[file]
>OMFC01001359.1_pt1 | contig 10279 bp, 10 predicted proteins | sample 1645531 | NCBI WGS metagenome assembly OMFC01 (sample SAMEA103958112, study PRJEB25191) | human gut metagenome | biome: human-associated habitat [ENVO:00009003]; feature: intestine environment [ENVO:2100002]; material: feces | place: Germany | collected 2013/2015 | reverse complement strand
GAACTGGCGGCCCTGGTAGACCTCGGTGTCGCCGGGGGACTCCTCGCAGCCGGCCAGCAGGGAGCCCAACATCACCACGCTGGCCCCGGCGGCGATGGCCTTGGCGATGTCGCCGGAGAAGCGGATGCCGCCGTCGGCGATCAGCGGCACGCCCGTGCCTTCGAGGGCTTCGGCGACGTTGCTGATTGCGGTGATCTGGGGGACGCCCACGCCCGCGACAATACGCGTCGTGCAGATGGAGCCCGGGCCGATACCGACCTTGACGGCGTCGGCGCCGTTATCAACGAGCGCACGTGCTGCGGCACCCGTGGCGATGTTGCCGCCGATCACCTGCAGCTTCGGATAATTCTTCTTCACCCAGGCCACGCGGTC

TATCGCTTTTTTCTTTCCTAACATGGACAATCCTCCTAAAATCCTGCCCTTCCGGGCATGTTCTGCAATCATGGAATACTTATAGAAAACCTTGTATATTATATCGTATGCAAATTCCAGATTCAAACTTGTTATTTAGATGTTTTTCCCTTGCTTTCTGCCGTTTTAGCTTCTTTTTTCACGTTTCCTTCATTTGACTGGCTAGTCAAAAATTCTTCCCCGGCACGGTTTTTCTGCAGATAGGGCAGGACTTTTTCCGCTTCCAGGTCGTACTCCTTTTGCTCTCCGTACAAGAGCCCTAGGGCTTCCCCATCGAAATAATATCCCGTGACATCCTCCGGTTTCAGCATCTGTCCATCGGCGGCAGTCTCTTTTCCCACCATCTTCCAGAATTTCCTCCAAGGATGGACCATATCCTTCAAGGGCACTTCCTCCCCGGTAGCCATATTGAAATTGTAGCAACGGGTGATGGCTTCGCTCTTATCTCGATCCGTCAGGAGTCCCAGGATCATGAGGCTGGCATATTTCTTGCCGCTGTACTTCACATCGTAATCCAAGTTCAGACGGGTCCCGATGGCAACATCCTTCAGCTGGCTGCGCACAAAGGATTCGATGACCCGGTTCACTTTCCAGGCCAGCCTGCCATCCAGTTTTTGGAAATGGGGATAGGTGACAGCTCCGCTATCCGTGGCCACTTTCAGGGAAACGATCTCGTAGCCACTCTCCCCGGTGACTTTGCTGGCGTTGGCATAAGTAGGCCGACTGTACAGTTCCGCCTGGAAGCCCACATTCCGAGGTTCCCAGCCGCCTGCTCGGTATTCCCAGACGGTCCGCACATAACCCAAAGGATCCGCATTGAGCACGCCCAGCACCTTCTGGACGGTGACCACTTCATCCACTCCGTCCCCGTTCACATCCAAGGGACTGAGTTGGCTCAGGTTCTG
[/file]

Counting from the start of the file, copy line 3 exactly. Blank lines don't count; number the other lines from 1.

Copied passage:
TATCGCTTTTTTCTTTCCTAACATGGACAATCCTCCTAAAATCCTGCCCTTCCGGGCATGTTCTGCAATCATGGAATACTTATAGAAAACCTTGTATATTATATCGTATGCAAATTCCAGATTCAAACTTGTTATTTAGATGTTTTTCCCTTGCTTTCTGCCGTTTTAGCTTCTTTTTTCACGTTTCCTTCATTTGACTGGCTAGTCAAAAATTCTTCCCCGGCACGGTTTTTCTGCAGATAGGGCAGGACTTTTTCCGCTTCCAGGTCGTACTCCTTTTGCTCTCCGTACAAGAGCCCTAGGGCTTCCCCATCGAAATAATATCCCGTGACATCCTCCGGTTTCAGCATCTGTCCATCGGCGGCAGTCTCTTTTCCCACCATCTTCCAGAATTTCCTCCAAGGATGGACCATATCCTTCAAGGGCACTTCCTCCCCGGTAGCCATATTGAAATTGTAGCAACGGGTGATGGCTTCGCTCTTATCTCGATCCGTCAGGAGTCCCAGGATCATGAGGCTGGCATATTTCTTGCCGCTGTACTTCACATCGTAATCCAAGTTCAGACGGGTCCCGATGGCAACATCCTTCAGCTGGCTGCGCACAAAGGATTCGATGACCCGGTTCACTTTCCAGGCCAGCCTGCCATCCAGTTTTTGGAAATGGGGATAGGTGACAGCTCCGCTATCCGTGGCCACTTTCAGGGAAACGATCTCGTAGCCACTCTCCCCGGTGACTTTGCTGGCGTTGGCATAAGTAGGCCGACTGTACAGTTCCGCCTGGAAGCCCACATTCCGAGGTTCCCAGCCGCCTGCTCGGTATTCCCAGACGGTCCGCACATAACCCAAAGGATCCGCATTGAGCACGCCCAGCACCTTCTGGACGGTGACCACTTCATCCACTCCGTCCCCGTTCACATCCAAGGGACTGAGTTGGCTCAGGTTCTG